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[JAKARTA] Indonesia's economic growth likely slipped to its weakest in five years in 2014, but the central bank is expected to maintain a tight policy stance to hold down its current account deficit.
The G20 economy is heavily dependent on foreign portfolio flows to finance its large current account deficit, and has had several bouts of capital outflows triggered by high inflation and currency volatility.
The economy is expected to have grown 4.95 per cent in the fourth quarter, and 5.07 per cent for 2014, the slowest since 2009, analysts in a Reuters poll forecast. The data is due around 0400 GMT on Thursday.
OCBC Bank economist, Wellian Wiranto, said Bank Indonesia will consider the wide current account gap when deciding policy as it has warned of an uptick in capital goods imports. "Hence, even though growth remains relatively sub par and the decline in fuel prices will tame inflation down, BI is likely to retain a relatively hawkish bias." While other central banks are cutting rates to prop up slowing growth amid easing inflation, Bank Indonesia may opt for other ways to ease liquidity.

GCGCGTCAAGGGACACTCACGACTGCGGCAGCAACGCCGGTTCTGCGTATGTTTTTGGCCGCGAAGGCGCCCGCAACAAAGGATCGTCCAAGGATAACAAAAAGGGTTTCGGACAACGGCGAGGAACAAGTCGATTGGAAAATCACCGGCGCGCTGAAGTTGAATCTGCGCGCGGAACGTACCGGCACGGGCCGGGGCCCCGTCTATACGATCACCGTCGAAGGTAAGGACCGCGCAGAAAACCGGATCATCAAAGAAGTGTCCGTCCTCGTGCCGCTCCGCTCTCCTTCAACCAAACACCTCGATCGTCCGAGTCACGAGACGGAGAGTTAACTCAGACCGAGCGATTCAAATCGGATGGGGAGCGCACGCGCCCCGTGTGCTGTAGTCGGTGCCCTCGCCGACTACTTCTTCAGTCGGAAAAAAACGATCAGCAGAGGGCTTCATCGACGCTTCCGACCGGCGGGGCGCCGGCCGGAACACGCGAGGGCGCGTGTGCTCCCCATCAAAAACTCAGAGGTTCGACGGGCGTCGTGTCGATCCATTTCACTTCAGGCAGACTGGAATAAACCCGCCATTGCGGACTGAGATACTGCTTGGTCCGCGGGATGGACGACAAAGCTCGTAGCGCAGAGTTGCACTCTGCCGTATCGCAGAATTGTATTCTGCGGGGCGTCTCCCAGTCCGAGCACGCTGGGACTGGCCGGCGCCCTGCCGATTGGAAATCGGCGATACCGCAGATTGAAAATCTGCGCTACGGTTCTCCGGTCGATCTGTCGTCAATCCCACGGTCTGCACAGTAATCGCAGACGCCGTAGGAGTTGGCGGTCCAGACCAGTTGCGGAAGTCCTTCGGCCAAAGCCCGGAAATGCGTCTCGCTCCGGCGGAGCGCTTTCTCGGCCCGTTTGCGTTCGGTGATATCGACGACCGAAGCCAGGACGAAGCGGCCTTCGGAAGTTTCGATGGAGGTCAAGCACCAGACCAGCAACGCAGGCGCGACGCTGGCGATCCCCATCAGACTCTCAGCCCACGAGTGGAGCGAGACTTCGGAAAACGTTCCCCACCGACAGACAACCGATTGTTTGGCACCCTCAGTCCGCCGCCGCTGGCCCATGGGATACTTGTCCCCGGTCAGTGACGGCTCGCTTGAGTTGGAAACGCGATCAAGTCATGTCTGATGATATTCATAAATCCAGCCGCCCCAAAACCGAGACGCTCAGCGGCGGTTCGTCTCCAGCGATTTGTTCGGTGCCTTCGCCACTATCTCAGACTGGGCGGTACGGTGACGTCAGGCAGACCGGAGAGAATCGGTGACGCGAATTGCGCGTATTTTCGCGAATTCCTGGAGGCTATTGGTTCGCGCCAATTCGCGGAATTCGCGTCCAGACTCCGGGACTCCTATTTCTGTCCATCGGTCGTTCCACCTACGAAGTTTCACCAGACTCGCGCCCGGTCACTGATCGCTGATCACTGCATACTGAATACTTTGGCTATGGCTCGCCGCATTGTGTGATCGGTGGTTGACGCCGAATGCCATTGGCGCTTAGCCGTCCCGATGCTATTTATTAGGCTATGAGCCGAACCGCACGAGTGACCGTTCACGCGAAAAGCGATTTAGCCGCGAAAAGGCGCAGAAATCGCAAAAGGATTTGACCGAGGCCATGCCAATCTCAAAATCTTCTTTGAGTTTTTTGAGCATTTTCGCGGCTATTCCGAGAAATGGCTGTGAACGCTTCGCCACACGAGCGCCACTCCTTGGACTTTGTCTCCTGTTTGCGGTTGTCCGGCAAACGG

Sliding global oil prices have brought headline inflation down, but core inflation accelerated slightly. "This should validate BI's current stance that it will not change its tight bias unless it is sure headline inflation will return to its 3-5 per cent target," Euben Paracuelles, an economist at Nomura Securities, said in a research report.
The central bank's tight stance, in place since 2013, has been one of the factors dragging on growth along with political uncertainty and shrinking exports last year.
Putting more pressure on growth, BI hiked its benchmark rate again in November by 25 basis points to 7.75 per cent, a day after fuel prices were raised, to anchor inflation expectations.
The government has set a growth target of 5.6-5.8 per cent for 2015 based on higher investment and government spending.
To achieve that, President Joko Widodo set up a government agency to serve as a one stop service for investment licences in a bid to make things easier for investors.
The president, in his first full year in office this year, will also use the fiscal windfall from removing gasoline subsidies to improve the country's creaky infrastructure - increasing the budget on building projects by 50 per cent and injecting 72.97 trillion rupiah (US$7.8 billion) to state-owned firms to support such projects. All that is subject to parliamentary approval later this month.